Noise pollution is at its lowest level in recorded history thanks to COVID-19

The effects of COVID-19 have led to some very interesting changes. Along with clearer skies, a whole lot more flamingos, and a less-shaky Earth in tow, scientists have noticed one other curious development.

A new record as been set for the least amount of human-made noise-pollution in recorded history. Let’s have a closer look at the facts.

Photo: Pete Turner / Getty Images

Scientists have just discovered that human-generated noise pollution is at its lowest level ever in recorded history.

The recently released report from the Journal of Science consisted of contributions from 76 authors from 27 different countries. Led by Dr. Thomas Lecocq and Dr. Koen Van Noten, the team have dubbed this recent quiet the “anthropause.” Scientists have been measuring sound (or seismic waves) to predict environmental changes, such as volcanoes and earthquakes, for a while now. However, these measurements also have included the sound of human activities in order to be reliable. Think planes, traffic, and construction as human-made noise pollution.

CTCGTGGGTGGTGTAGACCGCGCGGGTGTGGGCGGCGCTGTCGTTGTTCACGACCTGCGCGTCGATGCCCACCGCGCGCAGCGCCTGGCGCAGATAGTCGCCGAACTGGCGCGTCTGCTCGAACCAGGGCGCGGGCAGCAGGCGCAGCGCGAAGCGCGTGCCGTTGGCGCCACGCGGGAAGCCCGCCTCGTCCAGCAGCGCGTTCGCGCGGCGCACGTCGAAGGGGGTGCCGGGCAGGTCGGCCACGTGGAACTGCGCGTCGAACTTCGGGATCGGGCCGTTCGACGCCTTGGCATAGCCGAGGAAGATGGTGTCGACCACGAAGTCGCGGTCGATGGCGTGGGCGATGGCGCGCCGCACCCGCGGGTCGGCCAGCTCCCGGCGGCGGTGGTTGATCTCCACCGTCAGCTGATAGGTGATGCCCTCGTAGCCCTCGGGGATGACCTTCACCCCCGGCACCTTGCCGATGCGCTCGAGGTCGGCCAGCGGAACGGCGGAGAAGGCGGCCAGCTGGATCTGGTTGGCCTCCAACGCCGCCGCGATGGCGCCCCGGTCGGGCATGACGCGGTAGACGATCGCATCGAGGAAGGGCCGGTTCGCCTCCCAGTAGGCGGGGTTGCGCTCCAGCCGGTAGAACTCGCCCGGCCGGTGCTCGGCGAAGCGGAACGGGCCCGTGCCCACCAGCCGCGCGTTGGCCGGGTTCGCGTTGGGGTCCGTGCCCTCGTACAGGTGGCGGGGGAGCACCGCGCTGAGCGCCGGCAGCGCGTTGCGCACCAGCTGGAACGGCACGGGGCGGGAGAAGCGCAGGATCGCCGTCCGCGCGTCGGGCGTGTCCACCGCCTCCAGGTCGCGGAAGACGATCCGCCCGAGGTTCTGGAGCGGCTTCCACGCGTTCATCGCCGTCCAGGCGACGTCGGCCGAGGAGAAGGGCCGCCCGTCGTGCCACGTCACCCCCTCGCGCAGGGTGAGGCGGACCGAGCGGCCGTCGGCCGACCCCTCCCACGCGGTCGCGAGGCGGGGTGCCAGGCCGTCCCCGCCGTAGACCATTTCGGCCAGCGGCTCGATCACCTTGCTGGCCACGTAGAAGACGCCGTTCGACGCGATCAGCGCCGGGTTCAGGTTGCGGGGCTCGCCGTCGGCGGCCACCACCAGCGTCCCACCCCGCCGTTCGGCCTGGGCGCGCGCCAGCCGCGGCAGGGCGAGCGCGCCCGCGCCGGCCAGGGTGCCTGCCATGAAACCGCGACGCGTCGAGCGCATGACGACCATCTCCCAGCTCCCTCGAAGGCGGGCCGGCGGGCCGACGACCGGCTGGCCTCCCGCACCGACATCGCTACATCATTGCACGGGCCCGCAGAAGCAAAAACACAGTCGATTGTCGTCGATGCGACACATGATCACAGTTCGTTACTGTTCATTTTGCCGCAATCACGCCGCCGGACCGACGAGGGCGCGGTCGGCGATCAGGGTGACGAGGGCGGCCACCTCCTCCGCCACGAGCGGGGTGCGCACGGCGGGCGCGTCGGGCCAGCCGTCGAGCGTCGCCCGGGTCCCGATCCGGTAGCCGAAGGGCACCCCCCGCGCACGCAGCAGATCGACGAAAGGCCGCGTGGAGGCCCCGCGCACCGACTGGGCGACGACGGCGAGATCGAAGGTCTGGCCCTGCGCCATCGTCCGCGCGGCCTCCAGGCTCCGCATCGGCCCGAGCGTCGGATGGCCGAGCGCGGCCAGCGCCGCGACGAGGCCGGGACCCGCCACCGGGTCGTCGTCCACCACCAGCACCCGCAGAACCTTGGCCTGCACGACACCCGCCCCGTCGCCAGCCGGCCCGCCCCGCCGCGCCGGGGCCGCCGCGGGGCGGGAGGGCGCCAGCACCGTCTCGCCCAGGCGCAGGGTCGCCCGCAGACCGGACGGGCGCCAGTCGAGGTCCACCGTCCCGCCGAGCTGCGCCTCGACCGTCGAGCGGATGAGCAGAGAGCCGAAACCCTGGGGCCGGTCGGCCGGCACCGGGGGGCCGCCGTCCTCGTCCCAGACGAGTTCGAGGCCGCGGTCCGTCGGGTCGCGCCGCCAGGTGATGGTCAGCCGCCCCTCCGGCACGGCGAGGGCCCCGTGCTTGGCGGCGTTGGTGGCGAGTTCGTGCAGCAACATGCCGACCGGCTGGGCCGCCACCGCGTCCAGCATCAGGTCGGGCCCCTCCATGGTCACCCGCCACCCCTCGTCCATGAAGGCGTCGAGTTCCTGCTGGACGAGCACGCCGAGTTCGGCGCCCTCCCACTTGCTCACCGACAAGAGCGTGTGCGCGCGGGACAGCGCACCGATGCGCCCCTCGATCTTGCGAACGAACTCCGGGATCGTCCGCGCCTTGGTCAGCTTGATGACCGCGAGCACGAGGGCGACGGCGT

Since COVID-19, these scientists have noted the extreme change. When checking up on the 268 seismic stations around the globe, 69% showed “significant reductions in human-caused noise”. Funnily enough, the reduction in sound began in China, then slowly spread across Western Europe.

During the height of New Zealand’s quarantine, human-based noise was even down a whopping 50%! You might be asking why this reduction in noise is a good thing? It turns out that too much noise is actually pretty bad for you, making you more likely to have high blood pressure and even heart disease. A study from WHO concluded that in Western Europe “at least one million years of healthy life” are lost annually due to noise-pollution. Damn, looks like I’ll be keeping my headphone volume down in the future.

Up next: The power of silence: minimalism in popular music.